The U.S. Department of Transportation has proposed a rule that would ban smoking electronic cigarettes on all domestic and international commercial flights.
Under current federal law, passengers cannot smoke any tobacco product on a commercial flight, but electronic cigarettes are not specifically cited, according to the Los Angeles Times.
“Airline passengers have rights, and this new rule would enhance passenger comfort and reduce any confusion surrounding the use of electronic cigarettes in flight,” Department of Transportation Secretary Ray LaHood said in a statement. He added the Department is also considering extending the ban on smoking—including electronic cigarettes—to charter flights of U.S. carriers and foreign air carriers with planes that seat 19 or more passengers.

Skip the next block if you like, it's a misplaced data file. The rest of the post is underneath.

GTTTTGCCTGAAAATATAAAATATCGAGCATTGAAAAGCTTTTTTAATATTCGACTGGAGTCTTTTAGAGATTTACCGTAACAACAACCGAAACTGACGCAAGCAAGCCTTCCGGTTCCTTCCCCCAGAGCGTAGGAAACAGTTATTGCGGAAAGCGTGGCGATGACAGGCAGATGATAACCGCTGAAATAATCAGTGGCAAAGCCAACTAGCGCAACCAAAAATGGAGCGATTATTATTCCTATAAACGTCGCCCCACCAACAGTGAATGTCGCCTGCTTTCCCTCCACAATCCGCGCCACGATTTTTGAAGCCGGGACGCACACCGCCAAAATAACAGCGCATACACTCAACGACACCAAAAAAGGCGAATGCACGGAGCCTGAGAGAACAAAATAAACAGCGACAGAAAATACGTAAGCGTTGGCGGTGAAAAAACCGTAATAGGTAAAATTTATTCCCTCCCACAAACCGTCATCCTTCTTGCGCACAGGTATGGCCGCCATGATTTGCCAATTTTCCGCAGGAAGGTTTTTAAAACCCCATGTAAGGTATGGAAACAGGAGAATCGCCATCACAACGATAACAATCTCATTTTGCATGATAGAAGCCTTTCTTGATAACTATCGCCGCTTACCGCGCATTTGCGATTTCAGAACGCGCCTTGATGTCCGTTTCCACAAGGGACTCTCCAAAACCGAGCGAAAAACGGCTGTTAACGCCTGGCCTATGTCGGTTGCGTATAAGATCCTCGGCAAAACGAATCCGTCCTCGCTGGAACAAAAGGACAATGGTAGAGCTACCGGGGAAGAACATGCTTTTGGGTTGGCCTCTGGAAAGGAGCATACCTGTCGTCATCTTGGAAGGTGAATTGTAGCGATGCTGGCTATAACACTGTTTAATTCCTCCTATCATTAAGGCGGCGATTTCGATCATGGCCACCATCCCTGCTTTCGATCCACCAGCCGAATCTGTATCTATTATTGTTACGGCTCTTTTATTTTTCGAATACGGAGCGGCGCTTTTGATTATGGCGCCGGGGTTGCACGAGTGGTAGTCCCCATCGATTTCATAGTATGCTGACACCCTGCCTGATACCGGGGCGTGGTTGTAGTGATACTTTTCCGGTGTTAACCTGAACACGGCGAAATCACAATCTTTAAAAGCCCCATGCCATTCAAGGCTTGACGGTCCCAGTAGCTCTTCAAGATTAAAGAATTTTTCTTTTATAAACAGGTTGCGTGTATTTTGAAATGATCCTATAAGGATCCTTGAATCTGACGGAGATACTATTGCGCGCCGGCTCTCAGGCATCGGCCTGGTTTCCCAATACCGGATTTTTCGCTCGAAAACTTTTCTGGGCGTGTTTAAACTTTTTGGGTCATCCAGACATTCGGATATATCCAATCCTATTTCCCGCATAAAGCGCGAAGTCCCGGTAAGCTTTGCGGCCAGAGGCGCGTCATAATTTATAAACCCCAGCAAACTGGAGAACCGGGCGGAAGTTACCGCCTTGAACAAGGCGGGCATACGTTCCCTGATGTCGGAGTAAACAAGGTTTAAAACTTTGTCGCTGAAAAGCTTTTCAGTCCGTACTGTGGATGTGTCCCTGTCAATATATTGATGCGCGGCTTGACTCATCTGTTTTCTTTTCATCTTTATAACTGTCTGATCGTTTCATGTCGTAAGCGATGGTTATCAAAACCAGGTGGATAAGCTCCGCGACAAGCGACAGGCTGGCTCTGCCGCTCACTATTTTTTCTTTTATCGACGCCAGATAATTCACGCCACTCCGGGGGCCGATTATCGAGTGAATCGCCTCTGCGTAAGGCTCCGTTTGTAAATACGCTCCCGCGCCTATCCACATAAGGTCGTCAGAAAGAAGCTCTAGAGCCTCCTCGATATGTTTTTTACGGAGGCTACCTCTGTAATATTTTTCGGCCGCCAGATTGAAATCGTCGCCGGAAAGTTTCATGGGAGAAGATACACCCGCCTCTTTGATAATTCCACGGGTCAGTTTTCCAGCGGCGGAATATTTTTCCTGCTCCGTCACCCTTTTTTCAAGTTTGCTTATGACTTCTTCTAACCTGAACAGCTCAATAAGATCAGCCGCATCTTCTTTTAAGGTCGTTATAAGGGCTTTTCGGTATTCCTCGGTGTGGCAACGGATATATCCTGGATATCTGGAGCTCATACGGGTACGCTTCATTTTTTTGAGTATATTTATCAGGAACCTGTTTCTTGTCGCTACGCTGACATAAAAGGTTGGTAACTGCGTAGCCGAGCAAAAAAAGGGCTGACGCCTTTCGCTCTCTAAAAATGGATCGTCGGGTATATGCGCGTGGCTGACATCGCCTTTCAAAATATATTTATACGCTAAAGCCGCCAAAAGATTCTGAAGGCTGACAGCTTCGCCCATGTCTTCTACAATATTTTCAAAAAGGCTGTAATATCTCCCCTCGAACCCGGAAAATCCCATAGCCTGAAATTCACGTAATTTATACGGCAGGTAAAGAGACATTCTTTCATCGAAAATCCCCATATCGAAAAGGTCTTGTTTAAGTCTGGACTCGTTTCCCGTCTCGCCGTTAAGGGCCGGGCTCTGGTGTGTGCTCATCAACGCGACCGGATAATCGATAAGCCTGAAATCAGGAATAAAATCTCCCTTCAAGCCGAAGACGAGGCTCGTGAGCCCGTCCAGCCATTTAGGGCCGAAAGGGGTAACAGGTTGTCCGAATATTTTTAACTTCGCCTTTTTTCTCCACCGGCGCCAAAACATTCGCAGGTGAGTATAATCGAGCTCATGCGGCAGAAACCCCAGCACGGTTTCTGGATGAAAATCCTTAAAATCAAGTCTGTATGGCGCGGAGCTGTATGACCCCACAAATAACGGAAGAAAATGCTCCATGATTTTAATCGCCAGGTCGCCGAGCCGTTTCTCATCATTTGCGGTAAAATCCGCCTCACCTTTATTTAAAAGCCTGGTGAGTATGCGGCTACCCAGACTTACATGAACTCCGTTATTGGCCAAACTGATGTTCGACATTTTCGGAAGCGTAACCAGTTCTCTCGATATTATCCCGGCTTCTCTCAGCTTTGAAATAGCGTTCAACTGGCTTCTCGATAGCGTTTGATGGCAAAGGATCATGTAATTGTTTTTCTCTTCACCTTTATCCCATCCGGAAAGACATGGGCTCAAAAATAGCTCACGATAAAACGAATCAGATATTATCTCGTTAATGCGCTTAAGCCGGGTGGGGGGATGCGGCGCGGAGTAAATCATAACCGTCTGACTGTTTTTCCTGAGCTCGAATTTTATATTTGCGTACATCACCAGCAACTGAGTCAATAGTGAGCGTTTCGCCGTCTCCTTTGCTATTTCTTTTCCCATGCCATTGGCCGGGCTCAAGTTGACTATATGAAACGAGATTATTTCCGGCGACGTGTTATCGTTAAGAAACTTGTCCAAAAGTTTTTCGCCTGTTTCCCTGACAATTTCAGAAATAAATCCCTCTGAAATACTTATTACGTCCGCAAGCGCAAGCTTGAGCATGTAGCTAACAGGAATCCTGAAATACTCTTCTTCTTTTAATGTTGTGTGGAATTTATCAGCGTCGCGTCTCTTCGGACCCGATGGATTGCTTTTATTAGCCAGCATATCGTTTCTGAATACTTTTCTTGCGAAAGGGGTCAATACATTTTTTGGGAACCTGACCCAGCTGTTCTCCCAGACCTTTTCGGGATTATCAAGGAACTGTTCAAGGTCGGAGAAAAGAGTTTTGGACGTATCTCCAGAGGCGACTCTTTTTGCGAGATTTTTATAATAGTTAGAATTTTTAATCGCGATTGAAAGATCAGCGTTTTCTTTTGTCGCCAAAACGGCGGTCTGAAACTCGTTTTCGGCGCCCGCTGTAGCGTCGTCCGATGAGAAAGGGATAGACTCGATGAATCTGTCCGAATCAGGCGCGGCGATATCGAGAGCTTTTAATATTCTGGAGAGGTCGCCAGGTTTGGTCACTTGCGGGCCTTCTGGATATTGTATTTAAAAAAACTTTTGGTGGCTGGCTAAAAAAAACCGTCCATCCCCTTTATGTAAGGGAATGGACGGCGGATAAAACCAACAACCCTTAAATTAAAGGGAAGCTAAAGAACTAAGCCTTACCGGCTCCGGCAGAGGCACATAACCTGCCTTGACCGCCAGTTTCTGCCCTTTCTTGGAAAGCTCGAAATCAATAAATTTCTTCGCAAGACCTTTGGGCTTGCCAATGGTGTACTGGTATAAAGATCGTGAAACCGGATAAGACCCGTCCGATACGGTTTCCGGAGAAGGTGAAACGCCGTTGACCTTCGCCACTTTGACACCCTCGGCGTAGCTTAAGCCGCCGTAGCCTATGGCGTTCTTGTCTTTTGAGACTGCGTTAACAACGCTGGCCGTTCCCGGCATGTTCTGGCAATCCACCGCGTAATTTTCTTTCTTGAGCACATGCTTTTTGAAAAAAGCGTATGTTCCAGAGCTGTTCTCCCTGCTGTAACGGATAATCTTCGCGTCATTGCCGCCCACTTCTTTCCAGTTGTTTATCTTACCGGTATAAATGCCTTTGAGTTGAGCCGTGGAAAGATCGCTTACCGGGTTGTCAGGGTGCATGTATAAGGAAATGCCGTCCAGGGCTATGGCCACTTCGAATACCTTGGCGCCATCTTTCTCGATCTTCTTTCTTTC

Electronic cigarettes are designed to deliver nicotine in the form of a vapor, which is inhaled by the user. They usually have a rechargeable, battery-operated heating element, a replaceable cartridge with nicotine or other chemicals and a device called an atomizer that converts the contents of the cartridge into a vapor when heated. They are often made to look like regular cigarettes.
The Department noted there is a lack of scientific data about the ingredients in electronic cigarettes. The public can comment on the proposed rule until November 14; search for the keywords “electronic cigarettes” to find the proposal.
In April, the U.S. Food and Drug Administration (FDA) announced it will regulate smokeless electronic cigarettes as tobacco products, treating them the same as traditional cigarettes. The FDA said it will not try to regulate e-cigarettes under stricter rules for drug-delivery devices.